HAYWARD -- Occupy the Farm supporters packed an Alameda County courtroom Thursday for arguments in a University of California lawsuit seeking to ban them from the Gill Tract in Albany, where they camped and farmed for three weeks this spring before being removed by police.
Judge David Hunter was asked to issue a preliminary injunction banning eight specific farmers and anyone else from trespassing or farming the land. The university uses part of the land for crop research.
Although Hunter did not make a ruling Thursday morning, he had issued a temporary restraining order on May 16 banning the Occupiers from trespassing or farming. The injunction would continue that until the case is decided.
Arguments tossed back and forth between Dan Siegel, representing the defendants, and three lawyers representing UC regents, included whether their return would cause "irreparable harm" to the regents. The attorneys also argued whether the land is public or private property, and whether a preliminary injunction would stifle free speech.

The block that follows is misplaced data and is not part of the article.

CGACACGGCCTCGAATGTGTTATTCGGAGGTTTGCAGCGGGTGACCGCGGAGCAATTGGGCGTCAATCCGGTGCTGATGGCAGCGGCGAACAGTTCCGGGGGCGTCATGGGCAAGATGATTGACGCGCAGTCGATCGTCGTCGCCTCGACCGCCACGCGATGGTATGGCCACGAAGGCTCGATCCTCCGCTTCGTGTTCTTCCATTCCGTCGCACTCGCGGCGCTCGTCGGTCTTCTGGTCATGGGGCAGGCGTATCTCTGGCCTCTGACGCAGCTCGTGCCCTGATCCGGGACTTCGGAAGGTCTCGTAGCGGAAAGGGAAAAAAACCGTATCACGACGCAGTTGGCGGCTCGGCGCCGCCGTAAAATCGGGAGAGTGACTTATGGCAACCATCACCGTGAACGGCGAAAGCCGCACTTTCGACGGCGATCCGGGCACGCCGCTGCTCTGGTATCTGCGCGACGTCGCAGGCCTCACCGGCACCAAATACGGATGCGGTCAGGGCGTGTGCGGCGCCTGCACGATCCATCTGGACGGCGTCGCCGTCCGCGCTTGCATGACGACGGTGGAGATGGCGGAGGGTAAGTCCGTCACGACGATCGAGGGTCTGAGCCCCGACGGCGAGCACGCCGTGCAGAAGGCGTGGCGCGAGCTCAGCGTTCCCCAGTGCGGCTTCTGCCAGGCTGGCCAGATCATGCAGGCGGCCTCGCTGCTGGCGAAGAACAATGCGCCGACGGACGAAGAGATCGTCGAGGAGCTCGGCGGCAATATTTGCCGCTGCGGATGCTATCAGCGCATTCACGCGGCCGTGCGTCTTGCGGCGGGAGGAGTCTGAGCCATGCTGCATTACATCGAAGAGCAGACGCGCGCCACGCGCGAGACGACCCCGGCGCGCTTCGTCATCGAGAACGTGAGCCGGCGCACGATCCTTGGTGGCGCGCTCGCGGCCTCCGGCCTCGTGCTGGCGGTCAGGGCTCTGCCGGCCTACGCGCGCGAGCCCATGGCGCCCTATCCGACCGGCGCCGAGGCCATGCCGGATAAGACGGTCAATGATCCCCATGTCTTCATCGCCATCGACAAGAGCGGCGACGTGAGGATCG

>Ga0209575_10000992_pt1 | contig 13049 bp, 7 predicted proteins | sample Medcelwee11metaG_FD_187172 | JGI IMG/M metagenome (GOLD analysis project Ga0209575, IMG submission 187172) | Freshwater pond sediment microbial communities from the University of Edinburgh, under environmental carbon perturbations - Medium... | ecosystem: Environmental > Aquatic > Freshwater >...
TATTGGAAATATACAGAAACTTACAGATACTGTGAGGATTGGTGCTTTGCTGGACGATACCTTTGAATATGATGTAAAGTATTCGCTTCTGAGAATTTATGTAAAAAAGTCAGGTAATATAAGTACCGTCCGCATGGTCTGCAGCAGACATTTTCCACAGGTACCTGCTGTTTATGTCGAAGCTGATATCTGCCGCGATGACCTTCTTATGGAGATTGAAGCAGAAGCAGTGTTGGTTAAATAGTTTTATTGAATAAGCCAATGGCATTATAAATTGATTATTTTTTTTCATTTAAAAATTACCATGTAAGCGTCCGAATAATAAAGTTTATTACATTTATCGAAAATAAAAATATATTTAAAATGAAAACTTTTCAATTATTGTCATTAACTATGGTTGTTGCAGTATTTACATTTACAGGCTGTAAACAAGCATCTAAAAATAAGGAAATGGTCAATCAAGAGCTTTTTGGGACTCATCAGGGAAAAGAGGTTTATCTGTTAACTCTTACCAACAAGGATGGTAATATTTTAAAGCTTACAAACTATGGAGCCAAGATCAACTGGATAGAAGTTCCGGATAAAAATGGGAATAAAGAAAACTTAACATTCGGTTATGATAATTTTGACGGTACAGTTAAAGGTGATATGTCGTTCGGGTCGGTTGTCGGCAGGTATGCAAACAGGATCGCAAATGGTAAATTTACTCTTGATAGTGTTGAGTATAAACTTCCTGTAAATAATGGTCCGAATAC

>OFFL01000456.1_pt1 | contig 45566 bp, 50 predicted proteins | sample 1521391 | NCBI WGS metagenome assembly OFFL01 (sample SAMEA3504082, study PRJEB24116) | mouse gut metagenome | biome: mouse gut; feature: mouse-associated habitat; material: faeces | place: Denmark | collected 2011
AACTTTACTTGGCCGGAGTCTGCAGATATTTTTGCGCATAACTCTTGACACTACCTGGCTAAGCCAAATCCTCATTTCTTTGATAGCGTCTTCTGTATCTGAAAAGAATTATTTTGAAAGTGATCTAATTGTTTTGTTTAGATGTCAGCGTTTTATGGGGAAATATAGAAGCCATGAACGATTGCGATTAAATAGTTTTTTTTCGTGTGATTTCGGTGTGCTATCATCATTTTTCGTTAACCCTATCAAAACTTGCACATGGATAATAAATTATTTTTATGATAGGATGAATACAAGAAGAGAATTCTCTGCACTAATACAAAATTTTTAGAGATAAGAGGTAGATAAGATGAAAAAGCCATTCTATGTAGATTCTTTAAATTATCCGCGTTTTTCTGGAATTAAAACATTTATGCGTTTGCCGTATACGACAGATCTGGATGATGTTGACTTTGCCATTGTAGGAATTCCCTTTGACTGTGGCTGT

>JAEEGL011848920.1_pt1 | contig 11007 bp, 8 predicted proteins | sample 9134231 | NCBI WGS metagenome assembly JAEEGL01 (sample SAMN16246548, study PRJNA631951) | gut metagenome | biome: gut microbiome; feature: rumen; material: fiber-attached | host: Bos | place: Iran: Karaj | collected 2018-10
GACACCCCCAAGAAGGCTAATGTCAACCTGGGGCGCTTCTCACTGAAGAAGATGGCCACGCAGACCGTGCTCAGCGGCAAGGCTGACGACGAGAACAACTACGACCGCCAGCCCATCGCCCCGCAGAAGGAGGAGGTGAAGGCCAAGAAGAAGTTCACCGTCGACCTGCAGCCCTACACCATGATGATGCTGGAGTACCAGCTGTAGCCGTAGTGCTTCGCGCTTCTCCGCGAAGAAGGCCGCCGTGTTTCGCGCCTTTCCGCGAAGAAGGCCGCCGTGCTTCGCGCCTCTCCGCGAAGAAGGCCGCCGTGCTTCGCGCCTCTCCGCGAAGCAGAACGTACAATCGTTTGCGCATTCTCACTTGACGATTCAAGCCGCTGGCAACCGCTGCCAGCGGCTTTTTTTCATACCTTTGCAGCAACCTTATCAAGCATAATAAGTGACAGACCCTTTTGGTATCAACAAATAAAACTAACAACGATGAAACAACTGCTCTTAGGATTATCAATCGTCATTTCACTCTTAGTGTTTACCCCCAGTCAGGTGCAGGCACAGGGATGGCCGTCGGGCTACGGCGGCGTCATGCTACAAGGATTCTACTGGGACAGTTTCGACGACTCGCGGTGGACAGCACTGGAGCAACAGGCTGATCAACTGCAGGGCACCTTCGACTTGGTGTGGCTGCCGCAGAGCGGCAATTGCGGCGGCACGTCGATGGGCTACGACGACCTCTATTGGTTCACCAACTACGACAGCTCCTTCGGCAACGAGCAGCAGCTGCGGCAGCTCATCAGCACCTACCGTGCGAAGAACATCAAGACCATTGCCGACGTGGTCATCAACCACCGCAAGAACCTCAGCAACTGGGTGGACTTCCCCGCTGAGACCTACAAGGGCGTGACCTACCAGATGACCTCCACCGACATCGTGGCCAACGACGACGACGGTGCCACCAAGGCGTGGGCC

"At first I thought it was a slip of the tongue when counsel for the regents said this is private property," Siegel said. "The regents are a public agency. They are no more private property than this courthouse. This is public property owned by the state of California."
Attorney Kay Martin, who represented the regents, at one point said the property is private when she referred to a supporting case, but later said: "Regardless of whether the regents is a public agency, not all of their property is open to the public at all times."
Martin said the regents need the injunction to prevent trespassing and farming in addition to police and security guards.
"It's not sufficient to say you can control this property 24/7," Martin said. "We need something that prevents the defendants from going on the property."
But Siegel said the regents should prove that if the Occupiers returned, it would cause irreparable harm.
"The question is, have the regents demonstrated that there is irreparable harm, not just the threat of harm from malicious mulching, felonious farming and willful watering," Siegel said. He added that university police cleared the tract of people "17 days ago, so where is the immediate threat?"
Martin said in her opening remarks that the defendants have shown no evidence that the injunction would impact their free speech.